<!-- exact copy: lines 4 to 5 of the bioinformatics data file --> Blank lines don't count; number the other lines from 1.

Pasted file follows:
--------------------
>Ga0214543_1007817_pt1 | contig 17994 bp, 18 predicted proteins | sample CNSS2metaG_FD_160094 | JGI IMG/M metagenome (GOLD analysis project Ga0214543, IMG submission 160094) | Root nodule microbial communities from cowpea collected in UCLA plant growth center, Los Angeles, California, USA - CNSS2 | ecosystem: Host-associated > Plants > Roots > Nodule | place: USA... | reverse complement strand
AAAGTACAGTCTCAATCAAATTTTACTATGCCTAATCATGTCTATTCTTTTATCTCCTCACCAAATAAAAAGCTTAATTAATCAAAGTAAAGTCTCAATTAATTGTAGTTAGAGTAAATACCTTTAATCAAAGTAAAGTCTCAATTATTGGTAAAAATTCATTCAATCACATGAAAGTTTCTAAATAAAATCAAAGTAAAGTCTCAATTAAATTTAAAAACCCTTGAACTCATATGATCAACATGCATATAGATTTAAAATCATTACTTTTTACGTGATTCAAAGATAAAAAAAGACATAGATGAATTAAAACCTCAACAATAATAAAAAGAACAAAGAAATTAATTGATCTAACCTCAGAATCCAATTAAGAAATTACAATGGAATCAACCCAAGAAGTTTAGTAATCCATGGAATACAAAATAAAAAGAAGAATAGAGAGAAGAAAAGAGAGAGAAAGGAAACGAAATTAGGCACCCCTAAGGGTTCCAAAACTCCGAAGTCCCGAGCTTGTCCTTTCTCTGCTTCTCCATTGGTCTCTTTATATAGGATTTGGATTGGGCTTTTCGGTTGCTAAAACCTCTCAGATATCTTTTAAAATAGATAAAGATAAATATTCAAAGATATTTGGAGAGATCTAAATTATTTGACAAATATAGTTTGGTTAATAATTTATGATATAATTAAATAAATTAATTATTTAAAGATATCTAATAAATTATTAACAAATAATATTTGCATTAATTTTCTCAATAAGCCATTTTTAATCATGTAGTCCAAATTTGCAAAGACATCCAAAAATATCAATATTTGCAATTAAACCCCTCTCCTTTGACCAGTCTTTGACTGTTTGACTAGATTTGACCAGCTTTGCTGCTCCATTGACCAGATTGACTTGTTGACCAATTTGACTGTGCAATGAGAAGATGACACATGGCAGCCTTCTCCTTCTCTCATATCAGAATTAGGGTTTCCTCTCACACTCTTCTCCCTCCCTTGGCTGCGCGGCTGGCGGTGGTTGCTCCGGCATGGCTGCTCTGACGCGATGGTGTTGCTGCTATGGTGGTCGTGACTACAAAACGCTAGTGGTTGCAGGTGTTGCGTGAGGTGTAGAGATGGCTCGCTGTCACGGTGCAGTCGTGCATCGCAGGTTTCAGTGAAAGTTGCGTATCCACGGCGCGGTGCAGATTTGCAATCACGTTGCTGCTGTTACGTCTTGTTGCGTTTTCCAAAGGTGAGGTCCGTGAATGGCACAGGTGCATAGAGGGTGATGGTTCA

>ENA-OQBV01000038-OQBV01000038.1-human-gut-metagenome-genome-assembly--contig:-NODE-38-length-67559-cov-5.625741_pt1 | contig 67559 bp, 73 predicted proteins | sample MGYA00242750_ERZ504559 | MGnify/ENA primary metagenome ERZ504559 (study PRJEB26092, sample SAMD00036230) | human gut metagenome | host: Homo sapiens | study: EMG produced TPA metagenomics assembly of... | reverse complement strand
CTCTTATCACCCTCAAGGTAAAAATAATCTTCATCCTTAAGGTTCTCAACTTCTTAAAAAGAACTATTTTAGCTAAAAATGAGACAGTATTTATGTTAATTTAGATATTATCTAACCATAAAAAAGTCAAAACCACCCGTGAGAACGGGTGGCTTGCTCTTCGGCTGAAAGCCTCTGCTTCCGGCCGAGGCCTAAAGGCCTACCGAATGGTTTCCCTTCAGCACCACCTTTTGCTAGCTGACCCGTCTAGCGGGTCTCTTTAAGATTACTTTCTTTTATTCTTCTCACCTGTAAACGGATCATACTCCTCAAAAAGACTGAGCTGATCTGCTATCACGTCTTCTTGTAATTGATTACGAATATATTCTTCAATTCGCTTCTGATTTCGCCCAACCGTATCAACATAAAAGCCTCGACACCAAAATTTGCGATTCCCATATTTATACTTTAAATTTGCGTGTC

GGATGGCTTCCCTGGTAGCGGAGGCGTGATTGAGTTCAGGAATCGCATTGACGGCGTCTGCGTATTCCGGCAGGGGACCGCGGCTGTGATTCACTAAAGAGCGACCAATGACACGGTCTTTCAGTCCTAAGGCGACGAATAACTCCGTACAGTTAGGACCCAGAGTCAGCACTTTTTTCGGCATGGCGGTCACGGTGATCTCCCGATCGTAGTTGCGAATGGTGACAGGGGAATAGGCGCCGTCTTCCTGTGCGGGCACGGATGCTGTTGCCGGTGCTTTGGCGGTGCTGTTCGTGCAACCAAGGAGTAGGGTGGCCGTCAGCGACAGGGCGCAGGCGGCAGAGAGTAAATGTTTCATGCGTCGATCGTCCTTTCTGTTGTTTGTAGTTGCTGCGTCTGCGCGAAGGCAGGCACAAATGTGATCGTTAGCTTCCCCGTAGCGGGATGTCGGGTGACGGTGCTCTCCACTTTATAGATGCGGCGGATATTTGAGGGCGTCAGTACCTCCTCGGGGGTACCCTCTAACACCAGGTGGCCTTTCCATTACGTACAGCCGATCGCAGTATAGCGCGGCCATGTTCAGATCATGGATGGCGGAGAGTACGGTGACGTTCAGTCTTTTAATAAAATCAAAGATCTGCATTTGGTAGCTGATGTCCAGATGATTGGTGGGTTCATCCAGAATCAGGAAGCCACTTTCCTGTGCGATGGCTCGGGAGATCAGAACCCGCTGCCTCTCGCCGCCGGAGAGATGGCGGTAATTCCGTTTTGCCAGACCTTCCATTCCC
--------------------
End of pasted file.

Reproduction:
CTCTTATCACCCTCAAGGTAAAAATAATCTTCATCCTTAAGGTTCTCAACTTCTTAAAAAGAACTATTTTAGCTAAAAATGAGACAGTATTTATGTTAATTTAGATATTATCTAACCATAAAAAAGTCAAAACCACCCGTGAGAACGGGTGGCTTGCTCTTCGGCTGAAAGCCTCTGCTTCCGGCCGAGGCCTAAAGGCCTACCGAATGGTTTCCCTTCAGCACCACCTTTTGCTAGCTGACCCGTCTAGCGGGTCTCTTTAAGATTACTTTCTTTTATTCTTCTCACCTGTAAACGGATCATACTCCTCAAAAAGACTGAGCTGATCTGCTATCACGTCTTCTTGTAATTGATTACGAATATATTCTTCAATTCGCTTCTGATTTCGCCCAACCGTATCAACATAAAAGCCTCGACACCAAAATTTGCGATTCCCATATTTATACTTTAAATTTGCGTGTC

GGATGGCTTCCCTGGTAGCGGAGGCGTGATTGAGTTCAGGAATCGCATTGACGGCGTCTGCGTATTCCGGCAGGGGACCGCGGCTGTGATTCACTAAAGAGCGACCAATGACACGGTCTTTCAGTCCTAAGGCGACGAATAACTCCGTACAGTTAGGACCCAGAGTCAGCACTTTTTTCGGCATGGCGGTCACGGTGATCTCCCGATCGTAGTTGCGAATGGTGACAGGGGAATAGGCGCCGTCTTCCTGTGCGGGCACGGATGCTGTTGCCGGTGCTTTGGCGGTGCTGTTCGTGCAACCAAGGAGTAGGGTGGCCGTCAGCGACAGGGCGCAGGCGGCAGAGAGTAAATGTTTCATGCGTCGATCGTCCTTTCTGTTGTTTGTAGTTGCTGCGTCTGCGCGAAGGCAGGCACAAATGTGATCGTTAGCTTCCCCGTAGCGGGATGTCGGGTGACGGTGCTCTCCACTTTATAGATGCGGCGGATATTTGAGGGCGTCAGTACCTCCTCGGGGGTACCCTCTAACACCAGGTGGCCTTTCCATTACGTACAGCCGATCGCAGTATAGCGCGGCCATGTTCAGATCATGGATGGCGGAGAGTACGGTGACGTTCAGTCTTTTAATAAAATCAAAGATCTGCATTTGGTAGCTGATGTCCAGATGATTGGTGGGTTCATCCAGAATCAGGAAGCCACTTTCCTGTGCGATGGCTCGGGAGATCAGAACCCGCTGCCTCTCGCCGCCGGAGAGATGGCGGTAATTCCGTTTTGCCAGACCTTCCATTCCC